Honors and Awards
* Chosen by Nick Jr. Magazine as one of 50 Best New Books (2006)!
* Chosen by the Miami Herald as one of the the best books of 2006!
Bebé Goes Shopping was featured in the "Best New books for the Classroom" article in the upcoming May 2006 issue of Book Links.
San Francisco Chronicle Book Review
From the article,"Holiday goodies between covers: Our reviewers' picks of the best books of the season for the readers on your list"
Learn 32 Spanish words in this merry romp about a trip to the supermercado with Mamá and Bebé. Northen California author Susan Middleton Elya writes in bouncy rhymes that naturally accommodate both English and Spanish and some chaos too.
Clue: No display is safe.
Curled Up With a Good Kid's Book -
This book uses a wonderful juxtaposition of English and Spanish to illustrate a common experience: shopping in a supermarket (supermercado) from the child’s point of view. His is the language of bright colors and the excitement of the new - as long as mama is there to keep him safe. To make the reading experience even more enjoyable, each page is rhymed as baby grabs and mama rushes to save him from one disaster after another. He wants everything! And mama goes behind, replacing items, admonishing him to be careful (Cuidado!).
The Spanish words aren’t explained in the text, but in the context of the story it is clear what mama is saying and the matching illustrations make obvious what baby is up to. This manner of writing and rhyming is very effective, stimulating the child learning a new language; the artwork offers easy answers to unfamiliar words. The illustrations are broad and colorful, the Spanish words in bold face, this adventure flowing from beginning to ending. The helpful glossary at the end of the book unites English and Spanish words, including pronunciation. This book is a delightful introduction to the Spanish language, combined with a loving mother and baby, the happy pairing of two cultures.
~ Luan Gaines/2006 for curled up with a good kid's book
Publisher's Weekly - Starred Review
"Any parent who's attempted to grocery shop with a toddler in tow knows what an impossible task that can be. Elya (Oh No, Gotta Go!) demonstrates what happens when a sensory-packed excursion gets the best of baby. Her rhyming bilingual text demonstrates a skilled storyteller who is clearly comfortable with both languages ("[Bebé] tugs on a carton with muchos colores/ in butterfly yellow, with pink and white flores"). Much like the author, Bebé's mother, too, can multitask; she juggles her shopping list while keeping a watchful eye on Bebé. Salerno (Coco the Carrot) packs the supermercado (grocery store) with such fiesta-bright hues, cartons and canned goods, it's no wonder Bebé can hardly keep his hands to himself. Mamá's attempts to cajole him-and buy herself a little time to complete her shopping-with a box of animal crackers will resonate with adults. Here the pairing of text and art, which seemed ideally suited all along, hits its finest moment: the animal-shaped treats loom large as they outshine the groceries (and, in particular, Mamá at the melon stand) in both size and attraction ("Bebé finds a camel-a humpy sopresa!/ Mamá picks a good one. He eats the cabeza"). This delightful tale turns an everyday chore into a lively adventure, brimming with entertainment and enjoyment for all."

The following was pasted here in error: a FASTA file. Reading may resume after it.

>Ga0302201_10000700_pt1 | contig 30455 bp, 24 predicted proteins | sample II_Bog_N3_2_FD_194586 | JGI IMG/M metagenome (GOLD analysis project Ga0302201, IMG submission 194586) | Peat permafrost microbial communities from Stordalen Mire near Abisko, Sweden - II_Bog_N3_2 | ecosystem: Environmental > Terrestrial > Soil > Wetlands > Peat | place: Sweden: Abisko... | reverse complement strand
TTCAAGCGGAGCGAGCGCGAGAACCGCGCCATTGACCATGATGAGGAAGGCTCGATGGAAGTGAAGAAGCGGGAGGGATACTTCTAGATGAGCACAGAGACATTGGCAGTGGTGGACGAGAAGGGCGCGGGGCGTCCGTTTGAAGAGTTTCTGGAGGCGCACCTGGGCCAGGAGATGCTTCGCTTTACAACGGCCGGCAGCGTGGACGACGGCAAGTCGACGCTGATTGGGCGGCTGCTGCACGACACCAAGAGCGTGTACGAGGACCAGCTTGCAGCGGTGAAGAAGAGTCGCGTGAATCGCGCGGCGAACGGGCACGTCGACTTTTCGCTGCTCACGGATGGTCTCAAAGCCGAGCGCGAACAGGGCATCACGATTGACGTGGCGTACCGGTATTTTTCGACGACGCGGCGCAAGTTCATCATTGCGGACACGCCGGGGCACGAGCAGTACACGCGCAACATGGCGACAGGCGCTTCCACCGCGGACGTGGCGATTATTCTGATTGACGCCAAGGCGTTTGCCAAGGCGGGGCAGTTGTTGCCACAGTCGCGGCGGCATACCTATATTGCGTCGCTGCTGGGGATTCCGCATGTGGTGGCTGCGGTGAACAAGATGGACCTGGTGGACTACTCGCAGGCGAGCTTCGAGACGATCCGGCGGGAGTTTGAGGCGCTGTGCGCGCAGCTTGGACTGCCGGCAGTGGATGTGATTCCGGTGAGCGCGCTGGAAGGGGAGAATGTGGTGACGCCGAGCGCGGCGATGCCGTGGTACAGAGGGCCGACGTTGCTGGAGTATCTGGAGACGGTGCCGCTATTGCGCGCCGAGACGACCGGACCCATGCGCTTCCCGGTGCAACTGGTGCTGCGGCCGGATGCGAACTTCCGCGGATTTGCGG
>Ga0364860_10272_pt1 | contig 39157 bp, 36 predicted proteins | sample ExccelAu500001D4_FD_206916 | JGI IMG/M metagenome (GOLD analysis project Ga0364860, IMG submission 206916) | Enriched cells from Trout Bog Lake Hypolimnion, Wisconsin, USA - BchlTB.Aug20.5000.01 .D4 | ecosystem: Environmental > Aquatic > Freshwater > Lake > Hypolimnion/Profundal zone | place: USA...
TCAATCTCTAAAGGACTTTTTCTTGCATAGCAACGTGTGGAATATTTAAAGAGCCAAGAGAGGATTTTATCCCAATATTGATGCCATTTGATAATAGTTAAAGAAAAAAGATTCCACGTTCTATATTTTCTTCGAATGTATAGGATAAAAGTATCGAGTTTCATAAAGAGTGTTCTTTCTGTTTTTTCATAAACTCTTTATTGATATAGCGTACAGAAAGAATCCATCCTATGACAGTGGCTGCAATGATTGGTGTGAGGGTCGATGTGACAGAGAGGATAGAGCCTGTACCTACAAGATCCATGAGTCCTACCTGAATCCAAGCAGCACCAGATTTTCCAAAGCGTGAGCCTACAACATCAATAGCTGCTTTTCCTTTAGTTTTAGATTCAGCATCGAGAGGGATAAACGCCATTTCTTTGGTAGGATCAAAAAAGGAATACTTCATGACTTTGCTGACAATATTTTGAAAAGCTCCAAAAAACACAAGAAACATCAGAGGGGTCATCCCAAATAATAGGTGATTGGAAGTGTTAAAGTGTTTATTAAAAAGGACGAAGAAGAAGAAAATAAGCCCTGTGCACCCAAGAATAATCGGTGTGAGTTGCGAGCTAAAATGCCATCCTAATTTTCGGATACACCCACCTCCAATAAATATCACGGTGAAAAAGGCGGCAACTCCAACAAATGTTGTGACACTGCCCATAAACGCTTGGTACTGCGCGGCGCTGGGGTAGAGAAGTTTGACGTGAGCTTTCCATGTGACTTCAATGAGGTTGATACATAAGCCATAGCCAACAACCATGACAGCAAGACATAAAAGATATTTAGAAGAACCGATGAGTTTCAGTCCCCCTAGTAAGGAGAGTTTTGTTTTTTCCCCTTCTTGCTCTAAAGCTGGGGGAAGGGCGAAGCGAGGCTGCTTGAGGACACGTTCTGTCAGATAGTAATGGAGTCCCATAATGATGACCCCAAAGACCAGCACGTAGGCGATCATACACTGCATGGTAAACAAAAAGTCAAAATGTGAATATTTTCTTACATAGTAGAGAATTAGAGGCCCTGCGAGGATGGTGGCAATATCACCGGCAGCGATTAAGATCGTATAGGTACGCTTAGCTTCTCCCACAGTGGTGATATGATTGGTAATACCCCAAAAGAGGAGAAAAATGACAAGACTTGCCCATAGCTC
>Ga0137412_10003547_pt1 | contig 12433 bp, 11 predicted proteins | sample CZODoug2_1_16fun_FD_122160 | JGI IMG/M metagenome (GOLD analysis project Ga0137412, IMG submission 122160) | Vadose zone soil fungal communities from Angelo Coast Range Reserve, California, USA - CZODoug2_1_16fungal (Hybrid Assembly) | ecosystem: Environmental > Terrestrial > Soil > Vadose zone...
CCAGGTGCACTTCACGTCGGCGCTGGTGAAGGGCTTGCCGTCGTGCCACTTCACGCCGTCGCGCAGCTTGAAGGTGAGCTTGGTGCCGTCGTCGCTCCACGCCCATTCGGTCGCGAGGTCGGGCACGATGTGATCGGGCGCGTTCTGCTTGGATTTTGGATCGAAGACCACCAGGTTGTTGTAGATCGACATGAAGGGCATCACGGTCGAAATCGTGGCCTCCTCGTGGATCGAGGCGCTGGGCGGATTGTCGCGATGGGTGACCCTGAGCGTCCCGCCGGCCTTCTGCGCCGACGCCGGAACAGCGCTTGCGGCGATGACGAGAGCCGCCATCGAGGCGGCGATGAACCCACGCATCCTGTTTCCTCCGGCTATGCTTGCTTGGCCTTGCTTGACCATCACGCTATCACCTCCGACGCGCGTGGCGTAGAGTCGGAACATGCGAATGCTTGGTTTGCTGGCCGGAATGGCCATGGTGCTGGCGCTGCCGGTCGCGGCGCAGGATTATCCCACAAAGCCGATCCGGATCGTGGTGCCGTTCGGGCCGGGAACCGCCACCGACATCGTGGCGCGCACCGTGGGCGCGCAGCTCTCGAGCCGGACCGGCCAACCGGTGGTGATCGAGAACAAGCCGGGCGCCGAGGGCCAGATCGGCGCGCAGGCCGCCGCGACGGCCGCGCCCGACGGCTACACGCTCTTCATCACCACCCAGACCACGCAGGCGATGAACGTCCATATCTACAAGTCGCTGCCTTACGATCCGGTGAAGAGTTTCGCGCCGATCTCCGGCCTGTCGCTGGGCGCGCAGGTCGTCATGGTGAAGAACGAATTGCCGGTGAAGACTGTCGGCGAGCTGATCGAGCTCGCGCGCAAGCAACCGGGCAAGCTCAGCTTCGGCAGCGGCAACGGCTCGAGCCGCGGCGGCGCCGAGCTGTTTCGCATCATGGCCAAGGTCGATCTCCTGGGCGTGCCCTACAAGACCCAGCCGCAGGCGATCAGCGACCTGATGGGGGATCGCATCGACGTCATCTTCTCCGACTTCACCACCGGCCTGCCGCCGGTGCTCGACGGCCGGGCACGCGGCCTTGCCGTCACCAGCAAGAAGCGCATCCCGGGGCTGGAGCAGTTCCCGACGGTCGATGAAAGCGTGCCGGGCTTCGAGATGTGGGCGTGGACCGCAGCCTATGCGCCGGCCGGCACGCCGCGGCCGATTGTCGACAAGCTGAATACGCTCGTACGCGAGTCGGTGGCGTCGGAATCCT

Booklist - Starred Review
"Introducing a young child to Spanish has never been as attractive as to this shopping romp. Mama is headed to the grocery stoic (the supermercado), but bebé has to come along. That slows things down, but heightens the fun. Every child (and parent) will identify with what comes next, as Mama tries to grab what she needs while bebé follows his own agenda. The text carefully, and delightfully, incorporates Spanish words into the rhyming text: "Bebé in the shopping cart, high in the seat. / looks around for a dulce—a sweet." Almost all the words can be understood from the context or from the pictures-and oh, what pictures! Using in gouche, watercolors, colored inks, and pencils, Salerno evokes the hip, retro style of 1950s cartoon-style advertising to introduce an attractive young mother, hair swinging in a ponytail, and her adorable baby. Placed against the white antiseptic background of the grocery store, the shoppers and products blossom in fruity pinks, red, and yellows, and garden greens. Salerno is a master at getting motion into his pictures, and his spreads rumble and tumble, especially when the baby's animal crackers grow large and alive. For those who need some help with the language, there's a glossary at the back, but most kids will find the Spanish easy to comprehend. Fantástico!" - Ilene Cooper